But most novels written in the 20th century and beyond just leave the question of the narrator’s current time and age hanging, assuming that you don’t really care because you’re just looking for a good story—and seeing events through the protagonist’s eyes lends a certain immediacy to the scene, even if it does impose limitations. It can be hard to keep a first person narrative going over the span of several books; for example, in Elizabeth Peters’ Amelia Peabody books, she eventually has to introduce an alternate first person POV in the shape of Amelia’s son Ramses as Amelia can’t possibly be involved in both the main murder mystery and the historically-inspired subplot that begins to develop around Ramses and other younger-generation characters. Most first-person series that I’ve read have to introduce another POV by around book five.

And supposing the main character is injured or stuck in a snowdrift or otherwise unable to access the action that you want to describe? AAAAGH you have to fall back on secondary descriptions or, horrors, letters, and there’s your immediacy blown right out of the water. First person narratives are tricky that way, not to mention the perennial problem that people rarely describe to everyone what they look like and you STILL, despite all the mocking this engenders in bookish circles, get writers who have their protagonist look in the mirror in Chapter One.

Then, of course, there’s the trendy first person present tense (think The Hunger Games) which really plunges you, the reader, deep into the action because, logically, the protagonist has NO IDEA what’s going to happen next and you have to live the story alongside her. First person present tense is risky as some readers find it deeply annoying. Why? I’m not sure, but they do. I’ve seen dislike of—and even rage against—the present tense expressed in many reviews.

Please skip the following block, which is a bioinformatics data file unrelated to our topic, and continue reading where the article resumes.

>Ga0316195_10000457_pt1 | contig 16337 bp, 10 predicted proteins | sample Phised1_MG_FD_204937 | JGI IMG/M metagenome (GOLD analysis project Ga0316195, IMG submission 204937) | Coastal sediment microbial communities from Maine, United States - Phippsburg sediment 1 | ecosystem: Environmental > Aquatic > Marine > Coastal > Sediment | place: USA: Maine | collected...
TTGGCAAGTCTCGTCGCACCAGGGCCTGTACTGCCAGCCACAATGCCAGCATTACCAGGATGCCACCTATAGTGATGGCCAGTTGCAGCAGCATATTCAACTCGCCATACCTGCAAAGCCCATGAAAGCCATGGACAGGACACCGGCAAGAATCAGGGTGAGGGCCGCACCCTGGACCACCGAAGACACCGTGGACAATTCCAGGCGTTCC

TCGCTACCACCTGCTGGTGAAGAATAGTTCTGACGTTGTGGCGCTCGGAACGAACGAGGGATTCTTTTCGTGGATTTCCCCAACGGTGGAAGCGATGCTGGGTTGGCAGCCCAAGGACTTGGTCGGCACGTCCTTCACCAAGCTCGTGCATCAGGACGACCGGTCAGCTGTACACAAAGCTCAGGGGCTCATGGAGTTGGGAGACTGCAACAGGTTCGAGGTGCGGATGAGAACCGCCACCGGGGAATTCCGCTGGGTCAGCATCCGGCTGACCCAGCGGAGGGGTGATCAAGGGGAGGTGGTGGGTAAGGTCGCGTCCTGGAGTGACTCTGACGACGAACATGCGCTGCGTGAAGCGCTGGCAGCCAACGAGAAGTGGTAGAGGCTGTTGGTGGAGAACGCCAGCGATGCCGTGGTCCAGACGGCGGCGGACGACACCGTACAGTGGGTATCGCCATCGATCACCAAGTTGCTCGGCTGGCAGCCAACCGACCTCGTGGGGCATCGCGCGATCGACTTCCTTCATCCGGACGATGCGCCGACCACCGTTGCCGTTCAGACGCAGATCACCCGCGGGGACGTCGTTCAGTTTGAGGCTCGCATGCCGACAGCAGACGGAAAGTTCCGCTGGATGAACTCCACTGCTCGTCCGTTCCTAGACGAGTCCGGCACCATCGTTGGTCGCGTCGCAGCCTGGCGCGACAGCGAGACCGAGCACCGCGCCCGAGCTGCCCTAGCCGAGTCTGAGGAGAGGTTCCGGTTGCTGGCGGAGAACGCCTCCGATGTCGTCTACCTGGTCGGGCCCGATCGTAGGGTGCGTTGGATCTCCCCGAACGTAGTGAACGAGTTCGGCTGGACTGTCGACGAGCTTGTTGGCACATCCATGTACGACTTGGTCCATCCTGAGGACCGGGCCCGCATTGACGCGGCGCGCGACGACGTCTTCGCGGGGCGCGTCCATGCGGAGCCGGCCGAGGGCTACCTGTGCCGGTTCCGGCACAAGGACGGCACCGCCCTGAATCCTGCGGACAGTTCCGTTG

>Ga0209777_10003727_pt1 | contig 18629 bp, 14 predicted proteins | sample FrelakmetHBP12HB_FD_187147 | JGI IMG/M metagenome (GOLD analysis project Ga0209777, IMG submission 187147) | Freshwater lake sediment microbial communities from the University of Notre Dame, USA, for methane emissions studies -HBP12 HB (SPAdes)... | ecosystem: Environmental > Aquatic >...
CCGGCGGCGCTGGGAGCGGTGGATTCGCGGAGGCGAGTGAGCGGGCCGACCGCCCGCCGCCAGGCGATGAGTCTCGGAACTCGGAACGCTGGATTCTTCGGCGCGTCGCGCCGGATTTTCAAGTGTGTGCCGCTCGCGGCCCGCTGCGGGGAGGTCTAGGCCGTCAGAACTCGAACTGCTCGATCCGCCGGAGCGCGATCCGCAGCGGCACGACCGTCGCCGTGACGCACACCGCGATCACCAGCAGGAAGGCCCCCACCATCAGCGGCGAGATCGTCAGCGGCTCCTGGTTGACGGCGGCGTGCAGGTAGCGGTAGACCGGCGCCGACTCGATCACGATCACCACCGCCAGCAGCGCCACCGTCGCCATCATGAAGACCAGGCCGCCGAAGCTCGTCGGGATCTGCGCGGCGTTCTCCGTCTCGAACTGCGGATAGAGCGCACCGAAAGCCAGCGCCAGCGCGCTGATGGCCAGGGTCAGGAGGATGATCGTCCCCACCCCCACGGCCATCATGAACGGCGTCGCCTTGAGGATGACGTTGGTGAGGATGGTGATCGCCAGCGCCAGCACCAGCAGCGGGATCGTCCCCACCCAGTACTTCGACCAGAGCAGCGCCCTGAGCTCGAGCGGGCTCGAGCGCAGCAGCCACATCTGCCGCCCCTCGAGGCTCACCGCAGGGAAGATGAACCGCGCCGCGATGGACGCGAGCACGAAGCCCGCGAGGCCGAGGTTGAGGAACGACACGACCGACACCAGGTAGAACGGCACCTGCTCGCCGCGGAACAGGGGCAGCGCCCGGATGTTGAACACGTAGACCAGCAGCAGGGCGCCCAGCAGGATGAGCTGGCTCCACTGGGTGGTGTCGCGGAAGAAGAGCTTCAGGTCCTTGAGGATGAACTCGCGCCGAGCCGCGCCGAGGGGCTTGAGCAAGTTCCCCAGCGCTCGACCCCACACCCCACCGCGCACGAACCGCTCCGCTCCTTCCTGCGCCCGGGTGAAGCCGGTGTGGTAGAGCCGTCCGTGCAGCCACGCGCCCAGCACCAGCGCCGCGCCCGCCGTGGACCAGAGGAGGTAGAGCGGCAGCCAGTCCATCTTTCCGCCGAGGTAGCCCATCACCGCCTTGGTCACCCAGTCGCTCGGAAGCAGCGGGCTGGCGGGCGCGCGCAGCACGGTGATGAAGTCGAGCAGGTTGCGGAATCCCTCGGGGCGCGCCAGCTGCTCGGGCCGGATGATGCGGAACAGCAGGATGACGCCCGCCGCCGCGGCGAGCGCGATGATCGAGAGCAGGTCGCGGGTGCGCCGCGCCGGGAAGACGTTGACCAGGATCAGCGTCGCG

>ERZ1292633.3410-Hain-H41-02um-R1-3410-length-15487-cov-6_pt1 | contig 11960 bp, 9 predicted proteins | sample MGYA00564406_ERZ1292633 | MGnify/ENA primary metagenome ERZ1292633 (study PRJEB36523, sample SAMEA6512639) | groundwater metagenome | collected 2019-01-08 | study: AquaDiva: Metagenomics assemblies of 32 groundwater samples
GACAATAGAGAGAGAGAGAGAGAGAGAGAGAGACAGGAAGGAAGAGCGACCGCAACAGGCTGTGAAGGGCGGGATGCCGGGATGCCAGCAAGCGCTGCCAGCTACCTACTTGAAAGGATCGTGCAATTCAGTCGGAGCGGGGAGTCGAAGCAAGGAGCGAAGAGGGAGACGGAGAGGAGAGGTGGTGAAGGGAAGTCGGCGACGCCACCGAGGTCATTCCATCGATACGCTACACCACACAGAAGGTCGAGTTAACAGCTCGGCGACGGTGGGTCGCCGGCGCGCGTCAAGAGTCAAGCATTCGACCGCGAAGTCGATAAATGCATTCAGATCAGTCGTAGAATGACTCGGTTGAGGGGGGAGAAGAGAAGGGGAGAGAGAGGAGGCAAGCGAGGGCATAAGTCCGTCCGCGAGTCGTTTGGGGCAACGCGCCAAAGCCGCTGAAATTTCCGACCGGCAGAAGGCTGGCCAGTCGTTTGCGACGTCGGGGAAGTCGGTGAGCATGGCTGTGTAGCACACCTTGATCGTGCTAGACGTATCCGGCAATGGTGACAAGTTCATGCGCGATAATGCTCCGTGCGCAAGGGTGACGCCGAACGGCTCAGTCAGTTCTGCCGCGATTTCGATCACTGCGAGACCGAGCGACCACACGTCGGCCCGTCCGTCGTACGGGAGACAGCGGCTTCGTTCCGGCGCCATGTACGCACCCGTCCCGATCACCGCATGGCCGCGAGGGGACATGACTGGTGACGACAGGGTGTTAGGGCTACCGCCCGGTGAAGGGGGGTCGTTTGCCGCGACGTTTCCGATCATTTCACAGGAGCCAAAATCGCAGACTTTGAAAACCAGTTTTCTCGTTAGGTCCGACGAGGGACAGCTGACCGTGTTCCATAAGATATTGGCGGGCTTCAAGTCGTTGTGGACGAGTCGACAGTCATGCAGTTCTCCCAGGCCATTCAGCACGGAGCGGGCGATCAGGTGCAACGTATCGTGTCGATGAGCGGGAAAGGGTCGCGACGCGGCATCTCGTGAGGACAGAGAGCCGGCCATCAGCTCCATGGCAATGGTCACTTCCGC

Personally I’m becoming rather fond of the Hilary Mantel-style third person present tense, but it could easily begin to grate on me if too many people use it. Mantel was derided for the plethora of “he” pronouns in Wolf Hall (yes, I did some deriding, but very gently) and solved the problem in Bring Up the Bodies by the repetitive use of “he, Cromwell,” which may be an efficient solution but is hardly an elegant one.

It’s no wonder that so many writers fall back on the good old third person past tense. Not many of today’s novelists put the classic omniscient narrator on the payroll, that guy who knows everyone’s secrets and has a breezy tendency to make comments and foreshadow events (“Little did he know what lay behind the green curtain…”) It’s too, well, stagey, a little phony, not authentic enough for the 21st-century mind.

When it comes to third person past tense I generally enjoy the alternate-point-of-view technique where each chapter (or, sometimes, scene) is seen through the eyes of one of a limited number of protagonists or even antagonists. Great for thriller writers who like their evil villain to be closing in on the hero WHO DOESN’T KNOW HE’S THERE LOOK OUT NATHAN! And when you have Chapter One in the female POV and Chapter Two in the male, you can be pretty sure that there’s going to be romance in the air. Unless one of them is evil. And even then.